Calls for stricter control or a ban on use of single-use plastic bags
The death of baby dugong Mariam, which is being blamed on plastic found blocking her digestive system, has renewed calls for stricter control, or a complete ban on the use of single-use plastic bags.
Well known marine scientist, and vice dean of the Faculty of Fisheries of Kasetsart University, Dr. Thon Thamrongnawasawat, told Thai PBS on Saturday that the recent campaign to reduce the use of plastic bags, which has cut their use by 100 million out of a total of 45 billion, was not enough.
He suggested that single-use plastic bags should be banned, beginning next year, as was done in New Zealand, or a fee should be imposed for their use. He also said that the plan to reduce the use of plastic straws, due to begin in the next three years, should be brought forward to next year.
Dr. Thon admitted that he was shocked to learn about the sudden death of Mariam, and that several pieces of plastic were subsequently found in her intestine. The plastics ultimately resulted in the septic shock that killed her.
He disclosed that members of more than ten rare marine species, including sea turtles and whales, had died this year by becoming entangled in fishing nets or from eating plastic waste, including the case of a pilot whale which was found to have 85 plastic bags in its stomach.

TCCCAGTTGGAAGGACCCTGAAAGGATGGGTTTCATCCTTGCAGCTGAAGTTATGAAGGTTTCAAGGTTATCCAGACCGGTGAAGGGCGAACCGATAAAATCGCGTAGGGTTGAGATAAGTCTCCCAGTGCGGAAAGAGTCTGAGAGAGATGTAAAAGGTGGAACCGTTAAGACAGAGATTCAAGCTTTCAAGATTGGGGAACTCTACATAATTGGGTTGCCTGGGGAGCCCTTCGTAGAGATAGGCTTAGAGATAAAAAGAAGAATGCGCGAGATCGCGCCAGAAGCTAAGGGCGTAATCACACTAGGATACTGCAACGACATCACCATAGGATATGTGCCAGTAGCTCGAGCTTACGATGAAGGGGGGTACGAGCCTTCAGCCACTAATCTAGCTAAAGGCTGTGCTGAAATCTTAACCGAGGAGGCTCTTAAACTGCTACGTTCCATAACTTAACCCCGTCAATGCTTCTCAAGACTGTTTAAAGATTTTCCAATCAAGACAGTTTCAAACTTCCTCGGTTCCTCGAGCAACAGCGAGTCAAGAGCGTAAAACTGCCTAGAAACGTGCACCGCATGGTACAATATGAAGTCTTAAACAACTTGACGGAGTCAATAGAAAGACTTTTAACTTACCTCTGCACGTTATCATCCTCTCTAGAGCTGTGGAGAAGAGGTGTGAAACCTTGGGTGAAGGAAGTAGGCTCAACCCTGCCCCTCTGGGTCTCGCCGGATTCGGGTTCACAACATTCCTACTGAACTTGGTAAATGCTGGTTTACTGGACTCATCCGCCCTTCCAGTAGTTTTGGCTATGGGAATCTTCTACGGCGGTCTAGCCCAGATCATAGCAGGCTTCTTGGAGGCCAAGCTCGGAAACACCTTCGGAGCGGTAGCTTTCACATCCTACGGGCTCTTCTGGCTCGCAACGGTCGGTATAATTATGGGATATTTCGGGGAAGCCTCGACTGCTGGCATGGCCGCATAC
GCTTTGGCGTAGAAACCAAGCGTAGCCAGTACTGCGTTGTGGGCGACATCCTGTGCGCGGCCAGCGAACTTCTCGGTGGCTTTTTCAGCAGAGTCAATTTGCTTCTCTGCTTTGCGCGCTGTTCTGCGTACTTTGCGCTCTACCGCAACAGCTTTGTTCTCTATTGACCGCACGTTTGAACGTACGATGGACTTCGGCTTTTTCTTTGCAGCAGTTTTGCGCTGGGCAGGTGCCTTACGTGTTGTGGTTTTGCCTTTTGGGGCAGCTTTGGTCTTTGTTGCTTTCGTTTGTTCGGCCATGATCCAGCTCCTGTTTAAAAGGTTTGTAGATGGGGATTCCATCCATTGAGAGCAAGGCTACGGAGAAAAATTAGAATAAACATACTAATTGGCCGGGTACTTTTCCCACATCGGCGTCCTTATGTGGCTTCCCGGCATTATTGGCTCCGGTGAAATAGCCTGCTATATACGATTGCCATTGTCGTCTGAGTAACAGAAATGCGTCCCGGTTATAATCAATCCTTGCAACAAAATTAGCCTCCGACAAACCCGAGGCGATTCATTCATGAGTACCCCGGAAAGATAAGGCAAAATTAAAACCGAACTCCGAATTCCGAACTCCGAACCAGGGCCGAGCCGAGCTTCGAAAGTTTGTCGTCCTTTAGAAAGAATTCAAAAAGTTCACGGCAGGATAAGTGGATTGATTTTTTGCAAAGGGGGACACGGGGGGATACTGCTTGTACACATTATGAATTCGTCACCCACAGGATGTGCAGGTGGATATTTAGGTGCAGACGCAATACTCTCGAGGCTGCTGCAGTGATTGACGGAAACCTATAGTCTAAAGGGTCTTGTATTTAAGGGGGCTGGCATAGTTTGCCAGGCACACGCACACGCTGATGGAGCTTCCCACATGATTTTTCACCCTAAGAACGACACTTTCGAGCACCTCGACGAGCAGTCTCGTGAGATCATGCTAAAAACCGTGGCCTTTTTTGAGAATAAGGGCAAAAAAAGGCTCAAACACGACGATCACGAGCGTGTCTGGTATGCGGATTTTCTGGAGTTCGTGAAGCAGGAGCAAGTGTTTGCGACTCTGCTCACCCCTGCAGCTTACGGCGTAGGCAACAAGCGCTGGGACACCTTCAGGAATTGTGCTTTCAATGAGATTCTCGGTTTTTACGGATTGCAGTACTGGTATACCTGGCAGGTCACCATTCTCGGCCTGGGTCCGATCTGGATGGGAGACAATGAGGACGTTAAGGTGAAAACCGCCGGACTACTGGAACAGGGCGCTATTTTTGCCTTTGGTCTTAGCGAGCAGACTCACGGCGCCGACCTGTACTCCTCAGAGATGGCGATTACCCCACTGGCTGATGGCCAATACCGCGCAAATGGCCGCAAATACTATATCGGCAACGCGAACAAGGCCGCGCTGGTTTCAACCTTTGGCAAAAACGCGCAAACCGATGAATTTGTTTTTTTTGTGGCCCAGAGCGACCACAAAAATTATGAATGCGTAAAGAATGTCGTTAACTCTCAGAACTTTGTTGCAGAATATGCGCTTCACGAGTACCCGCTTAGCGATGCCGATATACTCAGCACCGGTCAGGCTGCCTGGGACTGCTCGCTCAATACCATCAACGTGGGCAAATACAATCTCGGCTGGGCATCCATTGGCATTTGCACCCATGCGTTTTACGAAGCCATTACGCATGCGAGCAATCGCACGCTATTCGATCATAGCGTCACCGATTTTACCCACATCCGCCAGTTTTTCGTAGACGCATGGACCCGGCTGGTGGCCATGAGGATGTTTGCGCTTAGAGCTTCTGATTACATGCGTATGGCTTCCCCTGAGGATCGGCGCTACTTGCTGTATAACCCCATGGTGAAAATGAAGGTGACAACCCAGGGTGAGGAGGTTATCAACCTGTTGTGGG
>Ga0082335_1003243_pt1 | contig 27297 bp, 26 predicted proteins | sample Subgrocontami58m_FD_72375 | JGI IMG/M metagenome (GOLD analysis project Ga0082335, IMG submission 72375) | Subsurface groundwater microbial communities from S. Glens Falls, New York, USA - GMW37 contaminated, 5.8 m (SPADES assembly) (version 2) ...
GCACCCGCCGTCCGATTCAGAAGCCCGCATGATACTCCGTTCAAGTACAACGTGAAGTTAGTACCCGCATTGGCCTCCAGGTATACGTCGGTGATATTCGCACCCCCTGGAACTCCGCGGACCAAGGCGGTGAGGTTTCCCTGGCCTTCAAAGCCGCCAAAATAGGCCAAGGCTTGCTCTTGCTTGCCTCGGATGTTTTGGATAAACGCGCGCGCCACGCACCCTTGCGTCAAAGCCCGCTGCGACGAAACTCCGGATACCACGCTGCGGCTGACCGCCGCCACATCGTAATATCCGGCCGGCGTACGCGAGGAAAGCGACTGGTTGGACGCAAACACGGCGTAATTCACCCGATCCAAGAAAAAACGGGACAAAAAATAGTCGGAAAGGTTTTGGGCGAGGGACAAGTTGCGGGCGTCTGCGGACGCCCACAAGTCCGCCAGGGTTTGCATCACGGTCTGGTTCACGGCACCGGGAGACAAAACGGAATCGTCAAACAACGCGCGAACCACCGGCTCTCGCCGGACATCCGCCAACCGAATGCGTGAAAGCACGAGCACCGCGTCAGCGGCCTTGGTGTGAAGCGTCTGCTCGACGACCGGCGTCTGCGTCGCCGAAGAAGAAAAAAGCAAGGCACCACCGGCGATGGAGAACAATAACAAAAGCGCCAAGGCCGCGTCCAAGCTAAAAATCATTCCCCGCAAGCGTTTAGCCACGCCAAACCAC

He also cited the case of a leatherback sea turtle, which was found dead on a beach in Rayong province last month. Veterinarians found two plastic bags in its stomach, one plastic wrap for bread and five small pieces of plastic.
Thammasat University’s vice rector Prinya Thaewanarumitkul, meanwhile, appealed to the Thai public to stop using plastic bags “so that no more marine animals will die from eating plastic bags or pieces.”
“Is it about time that we, the Thai people, seriously address the problem of sea garbage,” said Prinya, adding that it was not only the fishermen or people who live in coastal areas who have been dumping garbage into the sea.
“About 80% of the 2,000 tonnes of garbage dumped into the sea each day come from the rivers,” he said, explaining that the garbage, including plastic waste, dumped into natural inland waterways find their way into the sea.
The vice rector claimed that 80% of plastic waste, including single-use plastic bags and plastic straws, which is dumped into landfills is washed by rain into streams or drainage systems and finally, finds its way into the sea.